For the past few months, we’ve been happy in our new place. We’re on the third floor. We have a decent view. With the exception of a constantly leaky sink (which we were told was normal for all the apartments, yet was eventually fixed when Iggy bought a new faucet and installed it himself), a little flaking plaster here and there, and some paint discoloration near our bedroom window, life has been good. For the most part, we have managed our expectations about our living accommodations based on what our neighbors have told us. Many of them had little patches of mold in their places. Some sprayed these with bleach. Others had the property management workers scrape the mold and repaint. In some cases, this was done repeatedly until some folks just told the workers to forget about repainting the areas. Why give the mold food to feed on?
But things changed over the past several weeks for us. We got an upstairs neighbor and began to notice damp areas in our ceiling and walls. Was there a leak above us? Or, was there a leak from our wall heating units, which we began to use at night once the village’s floor heating was turned off for the year? We weren’t sure, but once we saw the slightest hint of mold growing on the areas, we decided we needed to call our property management liaison. Before we did that, we awoke to dripping water and falling plaster in the middle of the night last week. Shit.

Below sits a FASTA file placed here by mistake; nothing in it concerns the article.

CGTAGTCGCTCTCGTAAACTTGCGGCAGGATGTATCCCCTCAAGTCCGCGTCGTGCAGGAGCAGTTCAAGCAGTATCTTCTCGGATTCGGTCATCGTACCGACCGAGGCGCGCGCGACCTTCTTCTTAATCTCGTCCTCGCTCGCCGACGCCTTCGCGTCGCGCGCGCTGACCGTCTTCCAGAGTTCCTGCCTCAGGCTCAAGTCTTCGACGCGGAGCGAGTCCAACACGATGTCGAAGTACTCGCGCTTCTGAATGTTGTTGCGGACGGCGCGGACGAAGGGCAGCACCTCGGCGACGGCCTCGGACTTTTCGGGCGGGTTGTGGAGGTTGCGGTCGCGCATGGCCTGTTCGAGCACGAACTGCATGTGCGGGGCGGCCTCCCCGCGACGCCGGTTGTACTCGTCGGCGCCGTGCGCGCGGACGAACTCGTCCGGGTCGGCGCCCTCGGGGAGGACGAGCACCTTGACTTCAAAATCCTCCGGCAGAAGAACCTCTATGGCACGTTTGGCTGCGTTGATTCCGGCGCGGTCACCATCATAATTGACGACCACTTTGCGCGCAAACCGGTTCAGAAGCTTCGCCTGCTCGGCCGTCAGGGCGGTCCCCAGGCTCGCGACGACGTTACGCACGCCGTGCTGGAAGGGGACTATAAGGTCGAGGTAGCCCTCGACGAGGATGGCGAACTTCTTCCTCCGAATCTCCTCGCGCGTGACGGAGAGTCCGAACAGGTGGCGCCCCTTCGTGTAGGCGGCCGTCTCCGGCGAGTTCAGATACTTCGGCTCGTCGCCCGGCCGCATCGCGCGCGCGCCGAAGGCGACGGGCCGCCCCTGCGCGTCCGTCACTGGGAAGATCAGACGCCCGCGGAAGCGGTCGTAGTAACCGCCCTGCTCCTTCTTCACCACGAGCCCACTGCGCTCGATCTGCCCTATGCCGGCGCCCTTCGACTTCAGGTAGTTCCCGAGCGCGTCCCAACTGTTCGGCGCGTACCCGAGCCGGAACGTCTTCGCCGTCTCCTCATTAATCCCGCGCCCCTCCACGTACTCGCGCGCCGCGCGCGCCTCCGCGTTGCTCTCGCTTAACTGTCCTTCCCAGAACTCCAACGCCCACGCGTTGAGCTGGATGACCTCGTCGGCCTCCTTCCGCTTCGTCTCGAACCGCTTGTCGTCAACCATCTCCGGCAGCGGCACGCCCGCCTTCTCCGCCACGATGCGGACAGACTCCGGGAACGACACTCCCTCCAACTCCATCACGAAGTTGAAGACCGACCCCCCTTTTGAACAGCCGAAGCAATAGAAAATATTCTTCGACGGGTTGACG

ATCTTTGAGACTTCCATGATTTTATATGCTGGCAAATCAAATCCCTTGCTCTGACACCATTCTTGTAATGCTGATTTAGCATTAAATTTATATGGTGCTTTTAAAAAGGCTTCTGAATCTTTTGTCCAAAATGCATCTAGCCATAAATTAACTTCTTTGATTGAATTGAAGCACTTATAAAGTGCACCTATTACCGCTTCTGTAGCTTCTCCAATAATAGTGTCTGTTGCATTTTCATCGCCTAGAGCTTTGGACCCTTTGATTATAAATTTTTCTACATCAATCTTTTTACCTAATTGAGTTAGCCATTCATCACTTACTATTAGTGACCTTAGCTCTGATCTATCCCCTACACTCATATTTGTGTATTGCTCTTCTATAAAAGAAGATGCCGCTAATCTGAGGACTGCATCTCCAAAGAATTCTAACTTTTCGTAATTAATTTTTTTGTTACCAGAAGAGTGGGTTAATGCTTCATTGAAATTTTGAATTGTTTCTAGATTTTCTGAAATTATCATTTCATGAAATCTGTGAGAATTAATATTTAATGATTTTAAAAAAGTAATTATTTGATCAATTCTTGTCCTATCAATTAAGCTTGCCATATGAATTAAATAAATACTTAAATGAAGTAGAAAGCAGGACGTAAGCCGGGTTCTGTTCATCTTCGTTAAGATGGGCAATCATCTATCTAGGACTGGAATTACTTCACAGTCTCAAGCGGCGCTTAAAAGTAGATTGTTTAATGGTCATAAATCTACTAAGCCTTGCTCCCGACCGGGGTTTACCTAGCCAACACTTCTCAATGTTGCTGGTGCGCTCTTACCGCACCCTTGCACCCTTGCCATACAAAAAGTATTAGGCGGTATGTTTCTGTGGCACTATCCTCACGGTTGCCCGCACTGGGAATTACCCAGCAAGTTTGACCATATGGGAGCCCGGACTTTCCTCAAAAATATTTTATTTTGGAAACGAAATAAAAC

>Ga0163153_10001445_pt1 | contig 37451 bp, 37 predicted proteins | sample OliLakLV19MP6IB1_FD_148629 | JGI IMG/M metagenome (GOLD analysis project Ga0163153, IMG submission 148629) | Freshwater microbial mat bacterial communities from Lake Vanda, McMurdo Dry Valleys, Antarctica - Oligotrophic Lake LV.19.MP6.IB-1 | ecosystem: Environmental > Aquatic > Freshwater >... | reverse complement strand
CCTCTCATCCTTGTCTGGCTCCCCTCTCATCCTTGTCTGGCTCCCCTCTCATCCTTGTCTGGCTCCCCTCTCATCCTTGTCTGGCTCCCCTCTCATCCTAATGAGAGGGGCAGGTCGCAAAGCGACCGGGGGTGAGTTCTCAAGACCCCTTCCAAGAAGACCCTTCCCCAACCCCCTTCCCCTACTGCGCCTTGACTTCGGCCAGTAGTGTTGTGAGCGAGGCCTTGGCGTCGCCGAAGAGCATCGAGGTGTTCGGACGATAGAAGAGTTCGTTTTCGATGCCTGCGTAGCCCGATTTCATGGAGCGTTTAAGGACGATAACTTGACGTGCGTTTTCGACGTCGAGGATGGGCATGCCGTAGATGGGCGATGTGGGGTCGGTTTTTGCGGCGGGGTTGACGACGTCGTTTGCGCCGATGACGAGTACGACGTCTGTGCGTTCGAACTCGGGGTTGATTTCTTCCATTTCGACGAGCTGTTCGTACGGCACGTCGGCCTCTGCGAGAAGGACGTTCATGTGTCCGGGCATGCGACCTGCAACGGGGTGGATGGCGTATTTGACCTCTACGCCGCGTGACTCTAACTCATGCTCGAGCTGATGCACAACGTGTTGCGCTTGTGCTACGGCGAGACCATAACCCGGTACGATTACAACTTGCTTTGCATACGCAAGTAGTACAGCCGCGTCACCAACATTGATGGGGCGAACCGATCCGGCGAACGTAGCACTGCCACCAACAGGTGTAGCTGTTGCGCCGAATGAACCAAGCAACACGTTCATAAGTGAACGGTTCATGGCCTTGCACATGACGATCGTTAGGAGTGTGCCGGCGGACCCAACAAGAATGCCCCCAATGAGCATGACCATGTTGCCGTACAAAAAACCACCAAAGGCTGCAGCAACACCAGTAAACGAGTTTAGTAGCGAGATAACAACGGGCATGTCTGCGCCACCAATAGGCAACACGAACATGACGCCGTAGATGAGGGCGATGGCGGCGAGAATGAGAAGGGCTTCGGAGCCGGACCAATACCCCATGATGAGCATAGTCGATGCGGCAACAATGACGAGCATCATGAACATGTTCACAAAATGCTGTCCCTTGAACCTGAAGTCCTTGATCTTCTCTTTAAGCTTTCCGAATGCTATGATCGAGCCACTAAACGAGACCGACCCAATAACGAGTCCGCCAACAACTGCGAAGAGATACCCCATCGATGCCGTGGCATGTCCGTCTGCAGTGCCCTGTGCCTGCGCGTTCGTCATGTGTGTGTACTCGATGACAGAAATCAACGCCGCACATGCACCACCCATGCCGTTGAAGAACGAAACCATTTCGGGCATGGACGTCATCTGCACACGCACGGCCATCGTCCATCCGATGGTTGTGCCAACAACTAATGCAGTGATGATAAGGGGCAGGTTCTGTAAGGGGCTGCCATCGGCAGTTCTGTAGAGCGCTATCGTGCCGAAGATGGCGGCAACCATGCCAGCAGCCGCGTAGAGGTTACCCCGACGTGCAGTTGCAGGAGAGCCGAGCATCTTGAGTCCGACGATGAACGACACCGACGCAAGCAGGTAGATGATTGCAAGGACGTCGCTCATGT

The next morning, property management workers responded to our call and came over to check out the situation. They came back again in the afternoon with a rep from the heating unit company. Turns out, our upstairs neighbor’s heating unit was the culprit. No problem, they told us. They made some “repairs” and shut off the unit. The following day we received another visit from a different worker who suggested that the problem was also being caused by our unit. The solution? Just wait to see if the leak starts happening again. If it does, then they’ll come back and really fix the problem…after they figure out who is responsible for doing so. Is it the company that installed the heating units? No is what they told property management. Is it the owner of the expat village who commissioned our apartments in the first place? Unsure is what our property management liaison has told us.